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  • Race and the Modern Exotic: Three 'Australian' Women on Global Display
  • Richard Waterhouse (bio)
Angela Woollacott . Race and the Modern Exotic: Three 'Australian' Women on Global Display. Clayton: Monash UP, 2011. xxvi + 153 pp. ISBN 978-1921867125, $24.95.

This book compares the lives of three remarkable women performers, all of whom claimed to have been born in Australia, although in one case that was patently untrue. In relating the stories of their professional lives, Angela Woollacott compares their experiences and places them within wider contexts relating to race, "whiteness," femininity, and transnational identity. The [End Page 387] result is a complex argument that deepens our understanding of these concepts within the context of twentieth century international popular culture.

The three subjects of this study are Annette Kellerman, long distance swimmer and aquatic performer in vaudeville and film; Rose Quong, sometime actor and successful lecturer who interpreted China to the West; and Merle Oberon, a famous film star in the United Kingdom and subsequently in Hollywood.

Beginning her career in her native Australia performing underwater, long distance swimming, and diving stunts, Kellerman left for England in 1905. She subsequently became a top-bill music hall/vaudeville and amusement park performer on both sides of the Atlantic. She also starred in a number of silent films and wrote books both on swimming and physical fitness. She even returned to Australia after World War 1 to perform in a large water-filled tank on the vaudeville circuit. Woollacott argues persuasively that Kellerman's appeal resulted both from her physical prowess as a swimmer and diver and from her sexual allure, heightened by a scantily clad, fit body. Less persuasively she suggests that audiences were attracted by the South Seas persona that Kellerman sometimes adopted. On the evidence presented here the South Pacific role was peripheral to her repertoire.

Like Kellerman, Rose Quong left Australia to pursue a stage career in England. In Australia in the interwar period, serious high drama was left to the amateur repertory companies, as the major commercial outfit (JCW) staged musicals and light comedy. And here, Woollacott reveals a wonderful irony in Quong's career. As an avowed admirer of British culture, and of Shakespeare in particular, Quong left Australia, where serious acting opportunities were limited, to pursue her career on the British stage. However, because English companies were reluctant to employ an actor of Chinese ethnic heritage in Shakespearean roles, and perhaps because she was not a very good actor (my suspicion, not Woollacott's), the Anglicized Quong chose to take on a new career, as a lecturer on Chinese language, literature, and philosophy, speaking to British and American audiences. To do so, the Western-educated Quong needed to take lessons in Chinese philosophy, literature, and language. But there was a market among the educated classes in Europe and the US for a speaker able to explain the Orient to the West. Moreover, Western sympathy for China and its culture was deepened because of the threat to the country's very existence by Japanese military forces. However, Quong never enjoyed the same fame and fortune as Kellerman—lecturing on Chinese culture did not bring the same status and wealth as performing on stage and screen. She spent the last years of her life mostly in obscurity, living in a modest New York residential hotel. [End Page 388]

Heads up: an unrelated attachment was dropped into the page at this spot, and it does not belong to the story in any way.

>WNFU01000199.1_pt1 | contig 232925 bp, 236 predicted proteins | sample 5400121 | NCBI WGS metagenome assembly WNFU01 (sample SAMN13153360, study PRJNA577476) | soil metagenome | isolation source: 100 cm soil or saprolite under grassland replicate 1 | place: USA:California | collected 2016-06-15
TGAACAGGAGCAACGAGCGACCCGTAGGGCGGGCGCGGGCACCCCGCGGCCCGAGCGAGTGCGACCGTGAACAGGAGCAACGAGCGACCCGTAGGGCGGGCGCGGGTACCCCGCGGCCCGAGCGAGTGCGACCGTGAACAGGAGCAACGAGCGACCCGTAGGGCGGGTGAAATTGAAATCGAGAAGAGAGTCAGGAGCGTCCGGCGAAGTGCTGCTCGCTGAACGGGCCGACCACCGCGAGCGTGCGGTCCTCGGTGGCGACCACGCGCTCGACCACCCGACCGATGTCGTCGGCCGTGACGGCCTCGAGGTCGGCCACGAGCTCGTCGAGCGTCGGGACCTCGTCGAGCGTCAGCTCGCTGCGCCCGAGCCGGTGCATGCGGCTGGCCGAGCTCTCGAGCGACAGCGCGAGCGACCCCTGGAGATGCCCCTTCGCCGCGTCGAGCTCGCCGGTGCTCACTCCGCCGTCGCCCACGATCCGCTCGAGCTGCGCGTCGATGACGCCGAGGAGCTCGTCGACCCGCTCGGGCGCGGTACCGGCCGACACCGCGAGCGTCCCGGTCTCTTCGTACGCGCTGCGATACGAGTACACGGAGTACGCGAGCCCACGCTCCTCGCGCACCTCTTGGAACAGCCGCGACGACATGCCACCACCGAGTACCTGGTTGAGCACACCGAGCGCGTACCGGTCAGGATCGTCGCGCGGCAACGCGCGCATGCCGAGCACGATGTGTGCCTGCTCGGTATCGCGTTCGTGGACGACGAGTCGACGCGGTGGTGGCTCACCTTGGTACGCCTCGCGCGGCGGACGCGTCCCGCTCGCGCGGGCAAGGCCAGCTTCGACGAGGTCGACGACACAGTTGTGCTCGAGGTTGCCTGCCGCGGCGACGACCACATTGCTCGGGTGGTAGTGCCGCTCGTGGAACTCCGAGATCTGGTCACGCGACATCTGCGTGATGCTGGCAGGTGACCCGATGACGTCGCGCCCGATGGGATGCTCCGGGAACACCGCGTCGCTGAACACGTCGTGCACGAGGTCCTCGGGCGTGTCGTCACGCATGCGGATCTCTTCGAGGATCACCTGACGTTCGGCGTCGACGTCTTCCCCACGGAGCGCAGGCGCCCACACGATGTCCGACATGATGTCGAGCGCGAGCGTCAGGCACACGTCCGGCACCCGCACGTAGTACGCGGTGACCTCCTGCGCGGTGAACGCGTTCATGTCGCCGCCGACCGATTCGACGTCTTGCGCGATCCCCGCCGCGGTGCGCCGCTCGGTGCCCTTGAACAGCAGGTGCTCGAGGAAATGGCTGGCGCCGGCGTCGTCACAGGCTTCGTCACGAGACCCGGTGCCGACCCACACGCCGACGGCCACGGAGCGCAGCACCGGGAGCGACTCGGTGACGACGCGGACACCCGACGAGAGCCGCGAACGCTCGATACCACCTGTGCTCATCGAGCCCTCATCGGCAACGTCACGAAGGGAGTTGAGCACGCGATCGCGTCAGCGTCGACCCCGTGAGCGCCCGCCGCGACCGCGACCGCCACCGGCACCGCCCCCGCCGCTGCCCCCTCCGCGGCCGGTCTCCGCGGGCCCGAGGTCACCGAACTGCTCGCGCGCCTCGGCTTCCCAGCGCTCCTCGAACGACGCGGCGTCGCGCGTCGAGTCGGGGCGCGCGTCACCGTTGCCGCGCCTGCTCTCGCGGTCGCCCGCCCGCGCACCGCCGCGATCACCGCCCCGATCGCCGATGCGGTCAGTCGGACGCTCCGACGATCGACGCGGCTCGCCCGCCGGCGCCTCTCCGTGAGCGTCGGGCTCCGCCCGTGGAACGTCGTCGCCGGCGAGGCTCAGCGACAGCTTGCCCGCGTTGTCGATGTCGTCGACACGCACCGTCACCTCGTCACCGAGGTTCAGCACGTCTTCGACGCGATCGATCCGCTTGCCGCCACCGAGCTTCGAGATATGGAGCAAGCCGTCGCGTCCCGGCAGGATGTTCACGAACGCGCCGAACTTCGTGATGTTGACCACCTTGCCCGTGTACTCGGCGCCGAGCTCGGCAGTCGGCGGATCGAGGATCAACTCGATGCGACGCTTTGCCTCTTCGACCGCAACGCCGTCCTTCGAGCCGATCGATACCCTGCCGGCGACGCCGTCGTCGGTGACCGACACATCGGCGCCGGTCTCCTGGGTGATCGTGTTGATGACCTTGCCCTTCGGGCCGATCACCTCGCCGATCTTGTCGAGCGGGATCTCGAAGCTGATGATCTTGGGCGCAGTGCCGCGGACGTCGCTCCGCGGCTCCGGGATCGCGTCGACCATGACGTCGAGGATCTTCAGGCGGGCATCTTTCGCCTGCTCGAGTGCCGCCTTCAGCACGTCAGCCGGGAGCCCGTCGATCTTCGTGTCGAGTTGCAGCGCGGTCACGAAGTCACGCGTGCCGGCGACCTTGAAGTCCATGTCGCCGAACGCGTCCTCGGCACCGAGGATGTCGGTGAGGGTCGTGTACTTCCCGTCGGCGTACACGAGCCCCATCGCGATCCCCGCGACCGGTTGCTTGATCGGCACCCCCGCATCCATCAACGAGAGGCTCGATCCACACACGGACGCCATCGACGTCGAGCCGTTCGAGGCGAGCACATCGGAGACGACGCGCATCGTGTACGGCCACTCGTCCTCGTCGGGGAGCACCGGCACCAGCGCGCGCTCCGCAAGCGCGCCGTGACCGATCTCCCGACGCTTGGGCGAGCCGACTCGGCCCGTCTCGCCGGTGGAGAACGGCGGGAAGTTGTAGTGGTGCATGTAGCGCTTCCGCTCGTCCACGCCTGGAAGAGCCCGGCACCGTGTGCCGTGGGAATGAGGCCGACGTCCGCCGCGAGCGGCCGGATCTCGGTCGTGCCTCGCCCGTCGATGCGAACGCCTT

Merle Oberon was the odd woman out. She claimed to have been born and raised in Tasmania, but that was to disguise the fact that she was the daughter of an Anglo-Indian girl (and I am using the term accurately) and her stepfather. For her whole career Oberon lived in fear that her "mixed race" origins would be revealed, and occasionally the press, both in Australia and the United States, hinted at this very fact. I found the portrayal of Oberon the most fascinating of the three. Here was an actor obsessed with demonstrating her "whiteness," and whose roles as British heroines seemed to legitimize her European origins, who nevertheless on occasions also took on exotic parts, as for example, a "South Seas Girl." Her career and her life were a mass of contradictions.

Woollacott uses the...